A: Toddlers are very vulnerable to frustration -- whether from not being able to tell you what he really wants for a snack, or because he's struggling to figure out how his new toy truck set works. And when the frustration reaches his personal tolerance level (some cope better than others), your kid may explode. Some kids have tantrums, some bang on the floor or throw things, and others hit their parents. The first line of defense in dealing with a toddler's anger is prevention. When you can see that struggling to open a toy box is no longer teaching your son manual dexterity, but is instead driving him crazy, offer just enough help so that he can succeed on his own. And when he's playing with other kids, don't leave him to navigate tricky social situations all alone; hang around to offer a diversion if it's needed. Hitting is never useful or acceptable, so the more you can avoid placing your son in situations where he becomes upset, the better.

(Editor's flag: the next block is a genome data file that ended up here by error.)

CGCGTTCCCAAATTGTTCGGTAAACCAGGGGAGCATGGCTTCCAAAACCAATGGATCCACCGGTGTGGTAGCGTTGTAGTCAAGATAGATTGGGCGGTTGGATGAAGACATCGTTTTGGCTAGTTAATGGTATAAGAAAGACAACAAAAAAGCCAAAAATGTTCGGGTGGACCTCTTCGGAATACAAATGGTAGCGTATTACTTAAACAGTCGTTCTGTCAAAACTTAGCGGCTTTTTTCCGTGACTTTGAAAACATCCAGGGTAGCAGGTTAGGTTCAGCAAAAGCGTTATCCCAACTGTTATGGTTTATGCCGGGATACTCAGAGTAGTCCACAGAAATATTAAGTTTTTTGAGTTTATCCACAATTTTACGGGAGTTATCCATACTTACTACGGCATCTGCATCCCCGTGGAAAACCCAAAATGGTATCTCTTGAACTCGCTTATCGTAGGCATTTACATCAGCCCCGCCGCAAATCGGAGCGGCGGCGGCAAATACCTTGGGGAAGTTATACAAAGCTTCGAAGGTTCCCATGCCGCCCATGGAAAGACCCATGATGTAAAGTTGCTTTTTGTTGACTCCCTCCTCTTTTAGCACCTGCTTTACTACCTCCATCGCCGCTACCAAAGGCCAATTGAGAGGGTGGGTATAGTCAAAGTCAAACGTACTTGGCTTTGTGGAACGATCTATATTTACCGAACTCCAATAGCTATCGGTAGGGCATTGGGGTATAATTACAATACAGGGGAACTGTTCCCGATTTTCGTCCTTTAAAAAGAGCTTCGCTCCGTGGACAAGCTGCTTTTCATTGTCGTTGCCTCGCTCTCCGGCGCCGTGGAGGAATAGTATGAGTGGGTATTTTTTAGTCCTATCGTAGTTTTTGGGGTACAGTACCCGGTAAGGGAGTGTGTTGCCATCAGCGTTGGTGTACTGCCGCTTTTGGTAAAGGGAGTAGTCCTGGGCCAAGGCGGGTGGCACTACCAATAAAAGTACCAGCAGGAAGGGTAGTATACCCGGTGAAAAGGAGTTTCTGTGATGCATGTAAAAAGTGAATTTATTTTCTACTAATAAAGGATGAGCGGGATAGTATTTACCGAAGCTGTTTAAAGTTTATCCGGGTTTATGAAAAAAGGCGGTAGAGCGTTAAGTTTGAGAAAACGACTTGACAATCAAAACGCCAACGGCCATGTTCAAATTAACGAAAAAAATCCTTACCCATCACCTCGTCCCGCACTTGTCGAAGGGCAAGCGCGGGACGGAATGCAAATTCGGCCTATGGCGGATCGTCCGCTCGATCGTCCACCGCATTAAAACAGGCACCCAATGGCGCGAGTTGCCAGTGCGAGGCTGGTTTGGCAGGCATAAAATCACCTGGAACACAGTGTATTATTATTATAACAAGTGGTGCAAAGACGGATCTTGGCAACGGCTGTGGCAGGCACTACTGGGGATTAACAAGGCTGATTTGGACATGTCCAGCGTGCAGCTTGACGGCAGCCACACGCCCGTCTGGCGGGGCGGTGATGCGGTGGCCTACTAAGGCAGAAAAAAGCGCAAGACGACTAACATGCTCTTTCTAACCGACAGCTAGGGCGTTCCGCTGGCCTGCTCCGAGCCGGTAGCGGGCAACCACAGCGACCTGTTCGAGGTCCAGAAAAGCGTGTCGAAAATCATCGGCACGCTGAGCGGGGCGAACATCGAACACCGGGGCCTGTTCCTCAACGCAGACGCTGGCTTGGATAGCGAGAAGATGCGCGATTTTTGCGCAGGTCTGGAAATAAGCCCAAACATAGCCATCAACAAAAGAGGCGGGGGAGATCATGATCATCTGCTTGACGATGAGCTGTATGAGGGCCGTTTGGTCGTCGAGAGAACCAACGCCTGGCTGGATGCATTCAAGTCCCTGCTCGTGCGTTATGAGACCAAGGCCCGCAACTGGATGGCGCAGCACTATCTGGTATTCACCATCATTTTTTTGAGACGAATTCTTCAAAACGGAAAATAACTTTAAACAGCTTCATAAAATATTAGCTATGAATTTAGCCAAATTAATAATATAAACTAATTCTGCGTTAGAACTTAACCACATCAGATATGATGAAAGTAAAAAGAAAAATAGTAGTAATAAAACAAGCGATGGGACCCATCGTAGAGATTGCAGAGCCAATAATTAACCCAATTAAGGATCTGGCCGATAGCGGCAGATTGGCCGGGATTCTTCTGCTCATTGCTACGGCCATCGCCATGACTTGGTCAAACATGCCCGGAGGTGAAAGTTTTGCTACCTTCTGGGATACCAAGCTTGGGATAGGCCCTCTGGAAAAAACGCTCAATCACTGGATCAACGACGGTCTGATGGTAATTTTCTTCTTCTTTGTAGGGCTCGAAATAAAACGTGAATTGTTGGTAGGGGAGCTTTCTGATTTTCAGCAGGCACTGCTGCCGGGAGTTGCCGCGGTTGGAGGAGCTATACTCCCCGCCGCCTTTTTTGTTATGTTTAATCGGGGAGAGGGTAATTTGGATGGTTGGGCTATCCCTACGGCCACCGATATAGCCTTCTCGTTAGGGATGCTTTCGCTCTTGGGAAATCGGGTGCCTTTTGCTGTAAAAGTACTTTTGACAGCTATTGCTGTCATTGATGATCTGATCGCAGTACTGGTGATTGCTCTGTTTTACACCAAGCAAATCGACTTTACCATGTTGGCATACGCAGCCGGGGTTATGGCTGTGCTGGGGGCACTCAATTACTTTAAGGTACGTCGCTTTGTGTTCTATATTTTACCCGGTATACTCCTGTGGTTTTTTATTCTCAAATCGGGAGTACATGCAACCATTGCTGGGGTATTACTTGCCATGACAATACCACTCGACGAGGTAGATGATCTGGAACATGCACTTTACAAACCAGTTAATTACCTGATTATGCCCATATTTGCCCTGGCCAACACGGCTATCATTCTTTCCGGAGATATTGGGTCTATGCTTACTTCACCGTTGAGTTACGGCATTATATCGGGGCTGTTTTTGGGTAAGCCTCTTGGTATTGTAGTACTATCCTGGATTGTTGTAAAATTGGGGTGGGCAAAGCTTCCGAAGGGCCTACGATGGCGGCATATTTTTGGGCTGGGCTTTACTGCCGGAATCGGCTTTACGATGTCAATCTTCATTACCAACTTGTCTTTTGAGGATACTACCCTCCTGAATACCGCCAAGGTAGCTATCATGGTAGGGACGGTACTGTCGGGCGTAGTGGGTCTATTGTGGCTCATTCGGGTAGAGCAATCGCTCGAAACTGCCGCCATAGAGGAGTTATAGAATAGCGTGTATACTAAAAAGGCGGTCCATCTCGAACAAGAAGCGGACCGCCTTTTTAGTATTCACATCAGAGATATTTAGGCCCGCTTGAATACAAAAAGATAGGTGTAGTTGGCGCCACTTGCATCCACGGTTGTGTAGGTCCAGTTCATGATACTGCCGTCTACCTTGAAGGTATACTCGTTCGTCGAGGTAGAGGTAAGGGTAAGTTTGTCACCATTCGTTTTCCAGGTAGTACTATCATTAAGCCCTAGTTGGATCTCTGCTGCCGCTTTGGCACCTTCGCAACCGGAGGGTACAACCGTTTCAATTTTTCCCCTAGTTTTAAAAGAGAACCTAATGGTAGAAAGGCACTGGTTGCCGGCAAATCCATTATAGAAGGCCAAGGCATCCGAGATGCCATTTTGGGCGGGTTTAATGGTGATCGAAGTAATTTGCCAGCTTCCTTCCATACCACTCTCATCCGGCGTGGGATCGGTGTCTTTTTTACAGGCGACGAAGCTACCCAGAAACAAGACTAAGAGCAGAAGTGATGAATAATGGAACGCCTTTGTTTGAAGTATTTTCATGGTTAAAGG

When your kid does explode, the fact that he comes to you, even to hit you, is a sign that he wants your help. He wants you to take charge until he can regain his composure, so try to be empathetic (which we know is hard after you've just been whacked). The last thing your son needs now is to be pushed further over the edge with a time-out. Instead, try holding him and talking softly, while reminding him why we don't hit -- because it hurts Mommy and Daddy.
Copyright 2002. Updated 2009